Swizec Teller - a geek with a hatswizec.com

Senior Mindset Book

Get promoted, earn a bigger salary, work for top companies

Senior Engineer Mindset cover
Learn more

    Coding forces you to understand the problem

    You know how a pen works, right? A nice ballpoint pen that you use every day.

    Now explain how it works. 5 minutes. Write down how a pen works in as much detail as you can muster.

    No worries if you can't. Neither could participants in a 2002 study into The Illusion of Explanatory Depth.

    We think we understand problems until we try to solve them. Then all sorts of nasty little details crop up. Tiny gotchas you never could've guessed.

    Say you're writing a loop that calculates times in 7 day intervals. You might write something like this:

    function getTimes(startAt, N) {
      let times = [];
      for (let i = 0; i < N; i++) {
        times.push(addDays(startAt, 7 * i));
      return times;

    Add multiples of 7 days to the start time until there's N timestamps in your array. Not the prettiest code in the world, but it works and it's easy to read.

    You find more depth

    The code has a problem. Works great for UTC because there's no daylight savings. +7 days is +7 days no matter when.

    Translate those UTC timestamps into human time and they shift around by 1 hour depending on season. Depending on where in the world you are.

    For users in USA, except Arizona, the shift happens on March 13th and November 6th. In Europe it happens on March 27th and October 30th.

    DST around the world – Blue and Orange observes DST – Light Grey used to observe DST – Dark Grey never had DST
    DST around the world – Blue and Orange observes DST – Light Grey used to observe DST – Dark Grey never had DST

    To support human time, your code needs to become timezone aware. Like this:

    function getTimes(startAt, N, timezone) {
      let times = [];
      const zonedStartAt = utcToZonedTime(startAt, timezone);
      for (let i = 0; i < N; i++) {
        times.push(zonedTimeToUtc(addDays(zonedStartAt, 7 * i), timezone));
      return times;

    The code converts startAt from a UTC timestamp to the right time in our target timezone. Then it adds multiples of +7 days in a loop while converting from zoned time to UTC time.

    utcToZonedTime and zonedTimeToUtc use the IANA Timezone Database to lookup the correct time conversions for any date. When the database changes in the future, we'll need to upgrade the date-fns-tz library.

    The rabbit hole goes deep, always

    But that still doesn't work for all dates.

    The transition from Julian to Gregorian calendar in 1582 removed 15 days of that year. Few date-time libraries and execution environments support that change correctly.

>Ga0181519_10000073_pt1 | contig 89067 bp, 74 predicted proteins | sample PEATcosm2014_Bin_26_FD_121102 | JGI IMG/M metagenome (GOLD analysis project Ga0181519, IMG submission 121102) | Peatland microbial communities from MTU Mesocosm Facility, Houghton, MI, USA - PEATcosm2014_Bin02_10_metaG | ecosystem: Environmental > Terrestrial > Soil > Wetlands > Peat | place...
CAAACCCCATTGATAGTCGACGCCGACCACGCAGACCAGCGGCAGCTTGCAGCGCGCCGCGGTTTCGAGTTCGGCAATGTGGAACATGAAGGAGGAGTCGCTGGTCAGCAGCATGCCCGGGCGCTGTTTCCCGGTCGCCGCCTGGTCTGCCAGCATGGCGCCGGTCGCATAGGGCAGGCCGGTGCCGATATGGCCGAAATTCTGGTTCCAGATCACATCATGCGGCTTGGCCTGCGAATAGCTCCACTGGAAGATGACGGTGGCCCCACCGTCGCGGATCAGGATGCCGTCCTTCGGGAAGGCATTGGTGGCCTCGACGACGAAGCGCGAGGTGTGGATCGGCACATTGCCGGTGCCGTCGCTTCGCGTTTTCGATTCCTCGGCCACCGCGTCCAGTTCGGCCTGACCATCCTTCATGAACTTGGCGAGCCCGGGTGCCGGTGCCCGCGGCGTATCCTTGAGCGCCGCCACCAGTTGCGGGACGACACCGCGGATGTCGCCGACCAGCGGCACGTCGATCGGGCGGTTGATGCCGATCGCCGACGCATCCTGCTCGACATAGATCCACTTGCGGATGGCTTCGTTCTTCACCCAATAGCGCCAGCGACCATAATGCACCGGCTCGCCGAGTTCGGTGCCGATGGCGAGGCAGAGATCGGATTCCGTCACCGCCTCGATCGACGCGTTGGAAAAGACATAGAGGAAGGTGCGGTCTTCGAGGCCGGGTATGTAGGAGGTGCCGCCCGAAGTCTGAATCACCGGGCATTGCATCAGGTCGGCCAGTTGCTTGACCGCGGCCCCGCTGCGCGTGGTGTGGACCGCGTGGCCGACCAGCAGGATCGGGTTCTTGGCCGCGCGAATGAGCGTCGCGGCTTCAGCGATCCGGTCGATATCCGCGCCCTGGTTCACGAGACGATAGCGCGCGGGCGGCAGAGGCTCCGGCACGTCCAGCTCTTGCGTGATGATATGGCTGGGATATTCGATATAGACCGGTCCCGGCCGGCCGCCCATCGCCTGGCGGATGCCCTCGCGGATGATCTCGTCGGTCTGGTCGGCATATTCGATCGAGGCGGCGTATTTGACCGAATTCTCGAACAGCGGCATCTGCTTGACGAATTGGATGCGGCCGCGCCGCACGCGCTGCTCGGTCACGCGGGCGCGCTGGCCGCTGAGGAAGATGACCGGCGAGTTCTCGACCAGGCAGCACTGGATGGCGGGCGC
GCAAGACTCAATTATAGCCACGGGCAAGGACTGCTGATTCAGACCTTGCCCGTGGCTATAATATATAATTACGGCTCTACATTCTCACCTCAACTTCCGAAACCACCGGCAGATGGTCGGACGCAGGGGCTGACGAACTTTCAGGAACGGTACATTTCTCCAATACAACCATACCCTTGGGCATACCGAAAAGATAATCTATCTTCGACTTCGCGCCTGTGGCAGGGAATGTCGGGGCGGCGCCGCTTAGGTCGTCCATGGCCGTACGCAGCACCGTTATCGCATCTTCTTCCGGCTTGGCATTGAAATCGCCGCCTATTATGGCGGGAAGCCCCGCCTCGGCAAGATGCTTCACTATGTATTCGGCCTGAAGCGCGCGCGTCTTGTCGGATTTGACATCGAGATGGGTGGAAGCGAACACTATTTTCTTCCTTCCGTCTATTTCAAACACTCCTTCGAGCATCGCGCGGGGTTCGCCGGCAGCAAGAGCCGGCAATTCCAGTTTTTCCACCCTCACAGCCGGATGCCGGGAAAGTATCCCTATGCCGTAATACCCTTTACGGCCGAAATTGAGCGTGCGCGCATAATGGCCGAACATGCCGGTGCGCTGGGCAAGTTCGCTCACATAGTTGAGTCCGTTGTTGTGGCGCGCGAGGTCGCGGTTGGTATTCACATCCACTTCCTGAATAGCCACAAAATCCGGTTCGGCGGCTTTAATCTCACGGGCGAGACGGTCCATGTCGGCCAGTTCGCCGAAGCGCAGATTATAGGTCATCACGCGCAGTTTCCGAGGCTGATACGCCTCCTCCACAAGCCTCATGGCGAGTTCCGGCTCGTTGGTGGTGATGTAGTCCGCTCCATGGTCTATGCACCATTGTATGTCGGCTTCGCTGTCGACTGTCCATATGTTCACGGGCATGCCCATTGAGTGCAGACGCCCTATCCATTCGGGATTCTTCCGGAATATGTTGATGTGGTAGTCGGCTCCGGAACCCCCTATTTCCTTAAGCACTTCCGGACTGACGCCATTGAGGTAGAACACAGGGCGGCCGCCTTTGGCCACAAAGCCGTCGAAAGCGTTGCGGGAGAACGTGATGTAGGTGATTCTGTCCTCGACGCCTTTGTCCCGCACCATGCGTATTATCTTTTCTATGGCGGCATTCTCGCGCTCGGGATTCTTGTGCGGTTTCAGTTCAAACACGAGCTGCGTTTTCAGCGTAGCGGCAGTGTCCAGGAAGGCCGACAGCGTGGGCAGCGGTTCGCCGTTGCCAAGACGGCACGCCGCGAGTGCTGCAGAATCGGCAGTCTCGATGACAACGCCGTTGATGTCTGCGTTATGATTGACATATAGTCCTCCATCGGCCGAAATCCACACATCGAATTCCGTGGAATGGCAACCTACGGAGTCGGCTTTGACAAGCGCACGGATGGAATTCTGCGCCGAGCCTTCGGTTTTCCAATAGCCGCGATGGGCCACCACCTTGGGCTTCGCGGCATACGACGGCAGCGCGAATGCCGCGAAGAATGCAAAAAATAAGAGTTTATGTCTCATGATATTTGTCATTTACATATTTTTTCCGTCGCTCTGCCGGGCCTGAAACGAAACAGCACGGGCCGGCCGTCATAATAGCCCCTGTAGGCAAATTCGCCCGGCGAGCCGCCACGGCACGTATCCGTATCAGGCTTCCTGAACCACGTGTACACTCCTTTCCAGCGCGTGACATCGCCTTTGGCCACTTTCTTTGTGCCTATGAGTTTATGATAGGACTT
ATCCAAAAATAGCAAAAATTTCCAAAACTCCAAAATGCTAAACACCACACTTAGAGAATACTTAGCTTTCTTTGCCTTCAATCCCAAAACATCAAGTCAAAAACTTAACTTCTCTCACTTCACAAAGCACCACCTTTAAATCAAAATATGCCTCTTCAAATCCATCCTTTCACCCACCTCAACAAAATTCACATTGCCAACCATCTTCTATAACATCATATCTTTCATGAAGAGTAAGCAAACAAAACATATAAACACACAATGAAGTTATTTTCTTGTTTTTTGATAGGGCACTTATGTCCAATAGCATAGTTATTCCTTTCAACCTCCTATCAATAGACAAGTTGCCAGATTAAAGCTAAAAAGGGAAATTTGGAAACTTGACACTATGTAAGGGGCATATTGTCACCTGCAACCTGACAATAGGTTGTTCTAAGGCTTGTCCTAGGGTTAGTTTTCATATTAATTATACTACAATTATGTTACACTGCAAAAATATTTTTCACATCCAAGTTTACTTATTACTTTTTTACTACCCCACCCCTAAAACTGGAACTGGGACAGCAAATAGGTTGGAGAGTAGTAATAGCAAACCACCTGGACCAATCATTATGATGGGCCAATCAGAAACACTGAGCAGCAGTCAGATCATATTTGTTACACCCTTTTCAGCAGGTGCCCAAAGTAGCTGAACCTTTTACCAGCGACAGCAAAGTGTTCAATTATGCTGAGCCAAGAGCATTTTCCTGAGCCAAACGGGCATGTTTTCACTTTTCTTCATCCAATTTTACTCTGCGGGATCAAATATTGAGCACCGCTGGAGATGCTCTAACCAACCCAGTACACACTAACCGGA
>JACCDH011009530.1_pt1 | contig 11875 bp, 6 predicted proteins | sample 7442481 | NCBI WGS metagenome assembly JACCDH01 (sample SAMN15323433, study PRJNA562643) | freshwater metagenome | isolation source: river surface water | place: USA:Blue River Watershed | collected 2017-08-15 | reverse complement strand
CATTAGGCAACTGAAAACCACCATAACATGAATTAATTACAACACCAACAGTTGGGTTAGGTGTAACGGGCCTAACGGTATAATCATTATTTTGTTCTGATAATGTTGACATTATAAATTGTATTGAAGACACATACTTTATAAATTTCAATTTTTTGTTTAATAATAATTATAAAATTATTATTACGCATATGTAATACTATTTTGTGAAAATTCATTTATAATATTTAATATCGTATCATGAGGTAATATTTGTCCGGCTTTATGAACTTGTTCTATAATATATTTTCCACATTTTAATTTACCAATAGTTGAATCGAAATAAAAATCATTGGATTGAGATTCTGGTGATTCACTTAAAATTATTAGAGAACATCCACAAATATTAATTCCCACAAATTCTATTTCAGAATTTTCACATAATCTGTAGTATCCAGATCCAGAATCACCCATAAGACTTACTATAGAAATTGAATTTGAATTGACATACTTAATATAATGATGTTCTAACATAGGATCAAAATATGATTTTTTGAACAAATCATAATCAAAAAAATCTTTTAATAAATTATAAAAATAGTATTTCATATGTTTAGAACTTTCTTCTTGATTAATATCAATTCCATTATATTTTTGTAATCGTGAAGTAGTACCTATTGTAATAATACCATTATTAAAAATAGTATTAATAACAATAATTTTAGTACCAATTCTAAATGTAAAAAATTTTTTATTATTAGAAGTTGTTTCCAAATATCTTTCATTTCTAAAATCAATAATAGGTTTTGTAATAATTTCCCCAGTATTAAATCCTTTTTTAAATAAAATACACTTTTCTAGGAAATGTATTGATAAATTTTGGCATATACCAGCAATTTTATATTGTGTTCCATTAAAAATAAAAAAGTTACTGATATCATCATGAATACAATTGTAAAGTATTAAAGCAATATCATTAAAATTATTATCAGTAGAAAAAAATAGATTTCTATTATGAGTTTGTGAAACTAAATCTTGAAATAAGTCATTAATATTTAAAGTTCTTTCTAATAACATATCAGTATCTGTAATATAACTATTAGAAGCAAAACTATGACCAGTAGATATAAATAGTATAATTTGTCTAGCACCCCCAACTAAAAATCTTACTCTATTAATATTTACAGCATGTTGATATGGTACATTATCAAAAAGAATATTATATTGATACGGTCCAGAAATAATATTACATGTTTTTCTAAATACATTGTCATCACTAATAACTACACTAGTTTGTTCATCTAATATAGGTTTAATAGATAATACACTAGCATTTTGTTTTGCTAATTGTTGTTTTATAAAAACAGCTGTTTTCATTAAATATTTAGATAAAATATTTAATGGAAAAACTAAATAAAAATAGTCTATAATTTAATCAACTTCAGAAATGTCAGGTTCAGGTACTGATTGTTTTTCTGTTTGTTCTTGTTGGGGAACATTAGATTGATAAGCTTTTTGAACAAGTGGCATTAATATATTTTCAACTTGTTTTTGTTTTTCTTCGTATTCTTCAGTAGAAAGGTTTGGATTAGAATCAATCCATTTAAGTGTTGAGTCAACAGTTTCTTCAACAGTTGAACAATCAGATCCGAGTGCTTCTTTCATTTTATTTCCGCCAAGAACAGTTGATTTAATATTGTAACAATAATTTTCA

You can't run this code on a satellite either. For that you'd need to take relativistic effects into account. Especially, if you need millisecond precision.

    Let's not even get into leap seconds and how UTC is measured as the average between multiple atomic clocks spread around the world.

    Rabbit holes are common in programming because we translate fuzzy understanding into exacting specifications.

    Like what is the best way to store a person's name? Or a billing address? Or map data?

    Popular misconceptions are common enough that Falsehoods programmers believe about X emerged as a genre of internet writing. The real world is messy.

    Even the invented world is messy

    Even something as well-defined as an email address can be full of hidden complexity. Check out this state machine that validates an email address

    Email validation state machine
    Email validation state machine

    Yeah, I never would've guessed it either.

    Next time you look at convoluted code and think "wow terrible, needs a rewrite", take a moment to consider you're missing some nuance.

    Or you've learned the nuance and see that the code looks wrong. Sometimes you code around a problem in circles. The insight of understanding simplifies it all.


    Published on June 22nd, 2022 in Mindset, Lessons, Refactoring

    Did you enjoy this article?

    Continue reading about Coding forces you to understand the problem

    Semantically similar articles hand-picked by GPT-4

    Senior Mindset Book

    Get promoted, earn a bigger salary, work for top companies

    Learn more

    Have a burning question that you think I can answer? Hit me up on twitter and I'll do my best.

    Who am I and who do I help? I'm Swizec Teller and I turn coders into engineers with "Raw and honest from the heart!" writing. No bullshit. Real insights into the career and skills of a modern software engineer.

    Want to become a true senior engineer? Take ownership, have autonomy, and be a force multiplier on your team. The Senior Engineer Mindset ebook can help 👉 swizec.com/senior-mindset. These are the shifts in mindset that unlocked my career.

    Curious about Serverless and the modern backend? Check out Serverless Handbook, for frontend engineers 👉 ServerlessHandbook.dev

    Want to Stop copy pasting D3 examples and create data visualizations of your own? Learn how to build scalable dataviz React components your whole team can understand with React for Data Visualization

    Want to get my best emails on JavaScript, React, Serverless, Fullstack Web, or Indie Hacking? Check out swizec.com/collections

    Did someone amazing share this letter with you? Wonderful! You can sign up for my weekly letters for software engineers on their path to greatness, here: swizec.com/blog

    Want to brush up on your modern JavaScript syntax? Check out my interactive cheatsheet: es6cheatsheet.com

    By the way, just in case no one has told you it yet today: I love and appreciate you for who you are ❤️

    Created by Swizec with ❤️